Efficiency of movement, pain reduction and improved function are the desired outcomes of most types of manual and exercise-based therapies, yet we’ve all seen how tension, trauma, and even overly aggressive bodywork can compromise fluid movement resulting in excessive soreness and stiffness. Such stiffness typically results from perceived threat rather than loss of flexibility based on adhesions, scar tissue, or degenerative changes (although I do believe these are often precipitating factors). Like an overly protective mother, the brain will try anything it can to avoid what it believes may cause injury. And with a very sophisticated built-in adaptive mechanism (when working optimally), it is excellent at determining whether the body needs less or more protection at any given time.
In my opinion, GEST is an excellent way to gradually increase flexibility, range of motion and pain tolerance by exposing clients (especially those central and peripherally sensitized) to feared movements. Although there is little doubt that traditional stretching routines produce an immediate increase in muscle extensibility due to the viscoelastic nature of connective tissue, these effects quickly dissipate. The more permanent extensibility seen in GEST likely results from two factors: the client’s willingness to tolerate the mild discomfort associated with the stretch, and the pain gaiting effect achieved by down-regulating nociception through stimulation of large diameter muscle, ligament, and joint mechanoreceptors during the assisted stretching movement.
In the myoskeletal application of GEST, therapists and clients engage in active feedback while working at the featheredge of the client’s movement restrictive barrier. Muscle energy, joint stretching, and pin-and-twist maneuvers, such as those demonstrated in Figures 1-2, progressively introduce stretch to areas that have been problematic in the past causing the nervous system to begin associating the new movement with safety instead of pain. Throughout a series of sessions, I’ve noticed a marked decrease in protective muscle guarding, and an increase in pain tolerance and joint range of motion when following these key guidelines:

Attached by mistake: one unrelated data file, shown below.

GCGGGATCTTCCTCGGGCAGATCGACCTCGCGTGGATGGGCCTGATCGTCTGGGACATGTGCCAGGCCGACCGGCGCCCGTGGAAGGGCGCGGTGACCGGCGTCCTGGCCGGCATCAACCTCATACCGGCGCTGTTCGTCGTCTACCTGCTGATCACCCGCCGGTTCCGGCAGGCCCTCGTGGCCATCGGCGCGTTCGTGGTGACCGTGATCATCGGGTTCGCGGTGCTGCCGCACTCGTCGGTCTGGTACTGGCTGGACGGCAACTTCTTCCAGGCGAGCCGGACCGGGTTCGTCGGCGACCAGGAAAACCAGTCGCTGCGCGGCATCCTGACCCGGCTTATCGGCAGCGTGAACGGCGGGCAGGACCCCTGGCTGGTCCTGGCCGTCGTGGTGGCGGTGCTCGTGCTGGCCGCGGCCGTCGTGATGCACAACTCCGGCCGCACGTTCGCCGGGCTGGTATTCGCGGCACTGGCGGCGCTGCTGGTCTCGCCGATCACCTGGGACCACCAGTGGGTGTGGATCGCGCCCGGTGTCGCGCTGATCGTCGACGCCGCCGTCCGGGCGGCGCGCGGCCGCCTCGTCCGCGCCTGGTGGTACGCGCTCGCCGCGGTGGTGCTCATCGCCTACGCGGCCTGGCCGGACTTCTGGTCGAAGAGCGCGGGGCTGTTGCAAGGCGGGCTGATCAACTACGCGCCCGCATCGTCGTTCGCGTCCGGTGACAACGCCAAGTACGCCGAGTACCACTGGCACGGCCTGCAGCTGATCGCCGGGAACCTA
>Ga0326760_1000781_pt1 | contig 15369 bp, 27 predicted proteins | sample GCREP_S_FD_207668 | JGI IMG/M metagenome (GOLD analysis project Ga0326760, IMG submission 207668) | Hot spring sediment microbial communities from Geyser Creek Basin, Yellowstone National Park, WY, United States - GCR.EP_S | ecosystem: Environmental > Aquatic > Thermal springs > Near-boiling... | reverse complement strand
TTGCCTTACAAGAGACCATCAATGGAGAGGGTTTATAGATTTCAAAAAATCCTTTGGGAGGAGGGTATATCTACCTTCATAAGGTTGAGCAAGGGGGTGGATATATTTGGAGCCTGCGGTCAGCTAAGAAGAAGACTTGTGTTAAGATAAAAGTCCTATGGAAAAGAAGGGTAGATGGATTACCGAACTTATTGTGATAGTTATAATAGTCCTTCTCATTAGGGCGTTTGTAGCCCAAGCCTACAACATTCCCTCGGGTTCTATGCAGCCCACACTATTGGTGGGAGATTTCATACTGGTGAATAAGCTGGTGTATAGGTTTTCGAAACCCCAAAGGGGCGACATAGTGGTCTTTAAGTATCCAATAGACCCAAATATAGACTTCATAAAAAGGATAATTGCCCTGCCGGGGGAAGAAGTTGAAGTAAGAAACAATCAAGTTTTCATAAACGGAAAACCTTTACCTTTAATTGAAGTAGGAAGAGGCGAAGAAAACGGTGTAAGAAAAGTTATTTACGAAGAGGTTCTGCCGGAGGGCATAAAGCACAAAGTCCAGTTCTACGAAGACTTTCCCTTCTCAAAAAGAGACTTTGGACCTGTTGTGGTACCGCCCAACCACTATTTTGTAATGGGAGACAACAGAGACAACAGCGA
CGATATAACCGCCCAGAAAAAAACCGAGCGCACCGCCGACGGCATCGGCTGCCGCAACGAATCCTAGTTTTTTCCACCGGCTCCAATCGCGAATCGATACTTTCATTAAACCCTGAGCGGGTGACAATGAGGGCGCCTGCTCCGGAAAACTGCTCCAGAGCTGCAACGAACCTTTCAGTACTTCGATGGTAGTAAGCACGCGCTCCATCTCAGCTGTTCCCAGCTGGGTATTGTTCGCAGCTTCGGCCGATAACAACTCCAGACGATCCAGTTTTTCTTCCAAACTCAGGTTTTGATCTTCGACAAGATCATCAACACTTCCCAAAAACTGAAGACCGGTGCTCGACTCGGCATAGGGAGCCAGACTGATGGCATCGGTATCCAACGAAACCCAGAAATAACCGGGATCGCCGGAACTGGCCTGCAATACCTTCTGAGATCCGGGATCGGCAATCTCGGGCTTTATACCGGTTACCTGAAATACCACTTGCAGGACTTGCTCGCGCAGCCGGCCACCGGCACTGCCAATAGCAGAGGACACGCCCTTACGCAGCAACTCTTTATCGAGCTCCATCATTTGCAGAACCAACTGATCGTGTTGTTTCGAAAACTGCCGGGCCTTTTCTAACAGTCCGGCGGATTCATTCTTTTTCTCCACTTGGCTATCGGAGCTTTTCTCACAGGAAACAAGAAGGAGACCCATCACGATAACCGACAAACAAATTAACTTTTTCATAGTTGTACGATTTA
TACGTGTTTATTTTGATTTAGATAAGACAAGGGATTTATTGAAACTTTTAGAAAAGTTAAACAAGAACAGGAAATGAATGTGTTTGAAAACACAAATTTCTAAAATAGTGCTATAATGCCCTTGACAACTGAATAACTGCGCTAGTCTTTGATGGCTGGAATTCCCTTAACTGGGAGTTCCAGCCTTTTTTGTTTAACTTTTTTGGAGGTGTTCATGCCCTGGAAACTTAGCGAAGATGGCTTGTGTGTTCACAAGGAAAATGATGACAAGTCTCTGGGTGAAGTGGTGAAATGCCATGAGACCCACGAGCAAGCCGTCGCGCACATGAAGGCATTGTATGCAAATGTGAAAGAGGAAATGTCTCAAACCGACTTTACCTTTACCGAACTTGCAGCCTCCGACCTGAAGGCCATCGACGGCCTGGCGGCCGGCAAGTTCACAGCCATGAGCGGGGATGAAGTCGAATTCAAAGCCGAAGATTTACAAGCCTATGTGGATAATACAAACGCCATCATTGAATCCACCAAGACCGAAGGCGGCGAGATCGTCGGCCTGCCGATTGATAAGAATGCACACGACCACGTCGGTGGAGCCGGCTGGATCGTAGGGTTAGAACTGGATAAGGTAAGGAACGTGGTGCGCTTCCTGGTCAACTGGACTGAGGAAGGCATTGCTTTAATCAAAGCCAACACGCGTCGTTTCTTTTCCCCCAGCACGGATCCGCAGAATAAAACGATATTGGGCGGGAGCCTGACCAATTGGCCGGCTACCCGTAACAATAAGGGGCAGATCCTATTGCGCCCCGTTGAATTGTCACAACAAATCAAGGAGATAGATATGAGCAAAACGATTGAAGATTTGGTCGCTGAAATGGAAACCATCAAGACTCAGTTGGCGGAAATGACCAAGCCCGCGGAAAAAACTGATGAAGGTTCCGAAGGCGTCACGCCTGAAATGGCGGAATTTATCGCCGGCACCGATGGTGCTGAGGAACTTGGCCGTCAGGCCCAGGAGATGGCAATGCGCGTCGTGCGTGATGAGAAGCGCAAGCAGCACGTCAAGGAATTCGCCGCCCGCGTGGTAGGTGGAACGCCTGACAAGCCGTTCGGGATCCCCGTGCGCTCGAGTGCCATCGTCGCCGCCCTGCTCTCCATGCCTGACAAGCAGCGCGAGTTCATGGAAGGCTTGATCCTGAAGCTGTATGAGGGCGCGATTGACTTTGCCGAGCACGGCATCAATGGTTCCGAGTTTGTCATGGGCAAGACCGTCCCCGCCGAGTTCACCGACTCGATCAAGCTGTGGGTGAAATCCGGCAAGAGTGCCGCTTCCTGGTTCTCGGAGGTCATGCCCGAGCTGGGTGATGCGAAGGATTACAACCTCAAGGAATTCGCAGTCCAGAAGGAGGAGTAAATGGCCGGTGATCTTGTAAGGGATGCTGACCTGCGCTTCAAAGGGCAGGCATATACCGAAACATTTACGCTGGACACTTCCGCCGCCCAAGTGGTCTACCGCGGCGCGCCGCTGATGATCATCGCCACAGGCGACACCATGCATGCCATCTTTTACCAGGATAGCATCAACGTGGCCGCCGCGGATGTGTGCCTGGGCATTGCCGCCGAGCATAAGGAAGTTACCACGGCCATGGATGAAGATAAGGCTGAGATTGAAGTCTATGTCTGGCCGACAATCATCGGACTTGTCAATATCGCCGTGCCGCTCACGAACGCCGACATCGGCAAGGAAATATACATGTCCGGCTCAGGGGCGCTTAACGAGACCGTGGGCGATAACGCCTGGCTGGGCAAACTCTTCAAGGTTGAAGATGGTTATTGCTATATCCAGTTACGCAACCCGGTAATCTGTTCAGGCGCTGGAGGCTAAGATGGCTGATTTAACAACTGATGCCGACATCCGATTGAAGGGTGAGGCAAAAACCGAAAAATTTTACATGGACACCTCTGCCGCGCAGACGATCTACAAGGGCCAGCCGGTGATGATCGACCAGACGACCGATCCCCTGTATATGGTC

- Create a safe environment with active client feedback and participation.
- Work at the featheredge of the painful restrictive barrier using small/short doses of GEST to increase flexibility and range of motion.
- Include novel stimuli during sessions by exploring new movement patterns that attract and hold the brain’s attention.
- Offer home-exercise suggestions that reinforce the new movement patterns.
The controlled manipulation of tissue and facilitated movement during GEST offer added safety from overstretching into the painful barrier by providing tactile feedback that prevents the brain from guarding the area with reactive muscle spasm. GEST is particularly helpful for central sensitized chronic pain clients who may be physically deconditioned due to fear of movement or reinjury.
1. ACTION: GEST Glenohumeral Abduction (Assess & Treat)
- Therapist stands on client’s ipsilateral side and places client’s extended arm on his shoulder
- Therapist’s hands grasp both sides of client’s shoulder and gently raises client’s arm to the first abduction barrier
- Client gently pushes his arm down toward his side against therapist’s resistance to a count of 5 and relaxes
- Therapist brings client’s GH joint to new neutral abduction restrictive barrier
- Repeat routine 3 to 5 times or until client reaches 180 degrees of neutral abduction – Retest
A GEST desensitization approach is aimed at normalizing sensation by providing consistent stimulus to the affected area for short periods of time. The brain will respond to this sensory input by acclimating to the sensation, thereby gradually decreasing the body’s pain response to the particular stimuli allowing improved flexibility and quality of motion. I believe that good clinical assessment and the appropriate application of GEST combined with self-care advice can be successfully used in conjunction with other therapies to build an effective and powerful pain-management program.
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